River nodded once not all sure that she could or should explain this to Jayne. Lifting the girl off of her lap slowly, River gently laid her down on the couch beside her and shifted her attention back to Jayne. He instinctively reached for her hand which warmed her very damaged heart. Looking down at their intertwined hands, she started very softly. “She does remember them, although she wishes she didn’t.” River shivered at the emotions the memories of Cadie’s real parents inspired in the girl and Jayne pulled her closer, wrapping an arm around her shoulders in an effort to warm her.
Smiling her thanks to him, she continued. “She’s very confused, a lot of the time. Being so little and being able to read, it’s very difficult for her,” River finished in a whisper, remembering her own struggles that continued to this day, never mind when she’d been only three. “It’s hard enough to process your own thoughts at that age, let alone others’. She’s handled it remarkably well, considering …” River’s voice trailed off as she glanced back over her shoulder to be sure the girl was still sleeping peacefully.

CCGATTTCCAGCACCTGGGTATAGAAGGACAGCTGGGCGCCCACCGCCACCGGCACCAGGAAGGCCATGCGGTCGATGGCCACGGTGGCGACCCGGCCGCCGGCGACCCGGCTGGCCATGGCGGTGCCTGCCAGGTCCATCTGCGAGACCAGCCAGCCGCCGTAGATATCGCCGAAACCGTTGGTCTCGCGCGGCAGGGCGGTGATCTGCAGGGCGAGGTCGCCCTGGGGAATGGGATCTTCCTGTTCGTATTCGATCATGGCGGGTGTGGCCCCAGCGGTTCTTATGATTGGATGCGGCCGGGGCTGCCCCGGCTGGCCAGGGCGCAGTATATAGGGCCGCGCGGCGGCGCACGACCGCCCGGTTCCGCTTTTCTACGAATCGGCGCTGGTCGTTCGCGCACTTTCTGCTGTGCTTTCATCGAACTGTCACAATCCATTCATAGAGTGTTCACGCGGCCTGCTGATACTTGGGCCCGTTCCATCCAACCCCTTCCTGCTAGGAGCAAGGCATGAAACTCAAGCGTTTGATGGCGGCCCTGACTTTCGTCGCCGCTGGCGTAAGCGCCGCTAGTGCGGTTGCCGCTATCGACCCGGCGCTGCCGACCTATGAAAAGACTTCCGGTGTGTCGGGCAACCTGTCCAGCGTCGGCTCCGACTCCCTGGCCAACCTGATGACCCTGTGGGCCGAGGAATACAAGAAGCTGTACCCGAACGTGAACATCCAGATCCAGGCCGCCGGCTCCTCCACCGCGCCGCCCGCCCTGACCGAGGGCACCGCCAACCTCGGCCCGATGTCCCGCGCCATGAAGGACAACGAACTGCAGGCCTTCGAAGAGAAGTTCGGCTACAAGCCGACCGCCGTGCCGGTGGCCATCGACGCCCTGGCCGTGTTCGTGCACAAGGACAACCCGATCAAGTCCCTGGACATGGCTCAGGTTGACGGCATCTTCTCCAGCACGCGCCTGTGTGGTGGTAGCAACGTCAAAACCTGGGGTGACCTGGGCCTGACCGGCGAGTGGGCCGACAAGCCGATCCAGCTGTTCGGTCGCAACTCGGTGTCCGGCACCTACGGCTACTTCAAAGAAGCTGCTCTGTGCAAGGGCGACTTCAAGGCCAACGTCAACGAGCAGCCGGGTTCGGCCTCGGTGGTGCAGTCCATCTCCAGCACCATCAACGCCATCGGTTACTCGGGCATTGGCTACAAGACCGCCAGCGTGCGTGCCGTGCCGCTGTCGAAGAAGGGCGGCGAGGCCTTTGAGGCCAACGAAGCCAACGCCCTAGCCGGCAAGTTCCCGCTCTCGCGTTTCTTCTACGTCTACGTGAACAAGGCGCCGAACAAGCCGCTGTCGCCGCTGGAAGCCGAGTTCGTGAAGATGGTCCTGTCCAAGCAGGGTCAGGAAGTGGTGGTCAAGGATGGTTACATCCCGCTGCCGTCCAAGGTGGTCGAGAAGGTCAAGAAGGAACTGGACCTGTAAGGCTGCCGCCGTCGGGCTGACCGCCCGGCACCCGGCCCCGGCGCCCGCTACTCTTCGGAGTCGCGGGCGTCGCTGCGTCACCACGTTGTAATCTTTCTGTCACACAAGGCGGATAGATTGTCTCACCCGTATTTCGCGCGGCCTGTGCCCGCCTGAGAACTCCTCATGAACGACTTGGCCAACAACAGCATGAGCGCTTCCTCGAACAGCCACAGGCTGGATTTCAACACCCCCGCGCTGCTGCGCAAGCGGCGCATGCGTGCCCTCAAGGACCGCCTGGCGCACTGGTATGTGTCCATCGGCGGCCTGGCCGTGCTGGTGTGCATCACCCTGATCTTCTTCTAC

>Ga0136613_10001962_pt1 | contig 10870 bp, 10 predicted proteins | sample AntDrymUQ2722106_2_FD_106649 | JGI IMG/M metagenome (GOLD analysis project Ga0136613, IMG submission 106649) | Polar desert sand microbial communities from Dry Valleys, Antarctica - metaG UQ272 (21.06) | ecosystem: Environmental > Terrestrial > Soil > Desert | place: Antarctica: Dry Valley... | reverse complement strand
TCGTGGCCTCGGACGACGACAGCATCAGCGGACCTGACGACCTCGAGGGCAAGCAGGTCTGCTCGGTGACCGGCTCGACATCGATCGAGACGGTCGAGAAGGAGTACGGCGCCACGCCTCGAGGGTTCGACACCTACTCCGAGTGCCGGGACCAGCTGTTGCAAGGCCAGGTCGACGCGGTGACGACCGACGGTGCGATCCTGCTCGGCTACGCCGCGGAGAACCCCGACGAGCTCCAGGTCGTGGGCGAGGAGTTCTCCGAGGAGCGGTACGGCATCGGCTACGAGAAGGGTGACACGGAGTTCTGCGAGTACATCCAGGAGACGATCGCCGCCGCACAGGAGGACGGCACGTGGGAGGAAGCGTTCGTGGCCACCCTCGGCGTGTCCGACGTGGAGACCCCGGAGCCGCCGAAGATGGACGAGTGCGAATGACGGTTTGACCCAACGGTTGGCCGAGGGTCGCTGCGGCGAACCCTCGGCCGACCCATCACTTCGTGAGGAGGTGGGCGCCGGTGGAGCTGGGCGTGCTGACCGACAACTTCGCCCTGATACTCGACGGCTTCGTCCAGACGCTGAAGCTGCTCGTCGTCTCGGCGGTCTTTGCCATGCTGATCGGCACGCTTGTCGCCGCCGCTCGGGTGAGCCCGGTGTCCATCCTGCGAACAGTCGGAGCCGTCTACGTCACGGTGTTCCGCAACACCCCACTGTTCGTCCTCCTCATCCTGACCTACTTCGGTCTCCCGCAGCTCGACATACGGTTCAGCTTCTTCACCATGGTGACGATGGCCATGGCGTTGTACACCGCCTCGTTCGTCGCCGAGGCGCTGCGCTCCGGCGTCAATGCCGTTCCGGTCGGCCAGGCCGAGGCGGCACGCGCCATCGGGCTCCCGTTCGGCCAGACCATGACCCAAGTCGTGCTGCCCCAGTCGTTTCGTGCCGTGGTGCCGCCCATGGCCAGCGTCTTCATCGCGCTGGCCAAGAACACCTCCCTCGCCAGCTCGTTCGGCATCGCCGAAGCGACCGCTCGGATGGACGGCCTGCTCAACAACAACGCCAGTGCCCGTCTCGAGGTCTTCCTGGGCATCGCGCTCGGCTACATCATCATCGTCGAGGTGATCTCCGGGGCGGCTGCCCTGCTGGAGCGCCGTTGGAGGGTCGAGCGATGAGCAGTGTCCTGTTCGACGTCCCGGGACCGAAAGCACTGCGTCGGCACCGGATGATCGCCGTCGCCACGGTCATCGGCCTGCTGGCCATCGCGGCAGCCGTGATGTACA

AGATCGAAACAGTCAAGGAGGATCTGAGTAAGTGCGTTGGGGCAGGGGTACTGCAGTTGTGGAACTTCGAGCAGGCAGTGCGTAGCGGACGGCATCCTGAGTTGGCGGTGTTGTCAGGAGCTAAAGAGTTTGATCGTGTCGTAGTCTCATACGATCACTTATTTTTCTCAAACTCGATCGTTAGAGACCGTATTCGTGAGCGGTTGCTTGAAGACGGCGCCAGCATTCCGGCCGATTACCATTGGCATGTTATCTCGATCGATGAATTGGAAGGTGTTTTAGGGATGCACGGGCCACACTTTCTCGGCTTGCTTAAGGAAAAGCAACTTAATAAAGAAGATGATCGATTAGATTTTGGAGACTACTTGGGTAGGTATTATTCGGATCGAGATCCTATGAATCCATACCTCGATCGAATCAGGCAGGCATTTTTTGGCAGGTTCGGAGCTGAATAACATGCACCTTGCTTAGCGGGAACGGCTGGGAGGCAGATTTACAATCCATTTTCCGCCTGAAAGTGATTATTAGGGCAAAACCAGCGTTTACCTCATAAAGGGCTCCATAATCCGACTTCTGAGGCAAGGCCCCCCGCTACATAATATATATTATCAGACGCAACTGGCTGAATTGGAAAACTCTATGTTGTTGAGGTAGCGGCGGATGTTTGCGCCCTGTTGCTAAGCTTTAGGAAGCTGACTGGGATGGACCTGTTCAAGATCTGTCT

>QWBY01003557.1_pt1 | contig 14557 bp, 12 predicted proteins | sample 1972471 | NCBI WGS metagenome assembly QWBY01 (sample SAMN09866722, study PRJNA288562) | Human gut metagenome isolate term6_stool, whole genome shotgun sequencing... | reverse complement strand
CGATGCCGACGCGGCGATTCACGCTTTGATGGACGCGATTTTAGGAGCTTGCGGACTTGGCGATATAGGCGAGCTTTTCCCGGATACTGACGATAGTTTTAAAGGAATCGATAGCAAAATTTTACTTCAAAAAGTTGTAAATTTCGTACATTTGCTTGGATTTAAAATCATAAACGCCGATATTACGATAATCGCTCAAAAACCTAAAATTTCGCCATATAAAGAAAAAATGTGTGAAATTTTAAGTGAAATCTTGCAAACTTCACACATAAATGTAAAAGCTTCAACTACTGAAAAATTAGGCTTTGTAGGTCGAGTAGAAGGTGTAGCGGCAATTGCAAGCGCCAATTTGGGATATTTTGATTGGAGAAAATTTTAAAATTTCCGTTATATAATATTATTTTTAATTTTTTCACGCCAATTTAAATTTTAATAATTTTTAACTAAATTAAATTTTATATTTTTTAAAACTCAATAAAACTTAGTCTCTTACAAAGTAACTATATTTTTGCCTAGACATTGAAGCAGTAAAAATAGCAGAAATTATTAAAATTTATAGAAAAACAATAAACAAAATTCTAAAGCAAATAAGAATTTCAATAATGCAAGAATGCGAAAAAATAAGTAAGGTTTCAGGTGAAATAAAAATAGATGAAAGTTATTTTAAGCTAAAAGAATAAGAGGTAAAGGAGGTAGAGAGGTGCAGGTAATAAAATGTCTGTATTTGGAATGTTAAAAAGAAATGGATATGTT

Convinced she was, she turned back to Jayne with fresh tears in her eyes. But he stopped her next statement, by asking, “Is that what’s happenin’ now? Is she readin’ others’ thoughts? Like Kaylee or ‘Nara’s?” He thought he was catching on; it made sense in an odd sort of way.
“Or mine,” she added quietly, unable to meet his gaze. While River did not have a lot of experience in relationships, she did know that women talking about babies or marriage almost always scared men away. And she didn’t want to scare Jayne away, she was only trying to be truthful; only trying to make him understand.
“Oh,” he said softly, really catching on. When River refused to meet his gaze, he placed a hand under her chin and lifted her eyes up to meet his. “What is it, baby girl? You can tell me.”
Stifling more tears, but knowing it was a futile attempt, River held his hand tighter and whispered fiercely, “I love her Jayne, I do love her like she’s my own. But she’s not. And when we get to Harvest, I’m going to have to give her back. I’m going to have to leave her there and I don’t want to.” Looking back to the little girl, River felt her tears fall into her lap as she whispered, “I want to be a mother.” Looking back to Jayne with sadness in her eyes she couldn’t explain, she murmured, “I want that some day.”
“Well, then what’s the problem, baby,” he asked softly, back to being confused. “You’re still young and pretty, you’ll have kids some day, just not right now.” He bit his tongue from saying anything that could implicate him in that equation, even though he wanted to; he didn’t want to scare the poor girl, she was already bothered enough.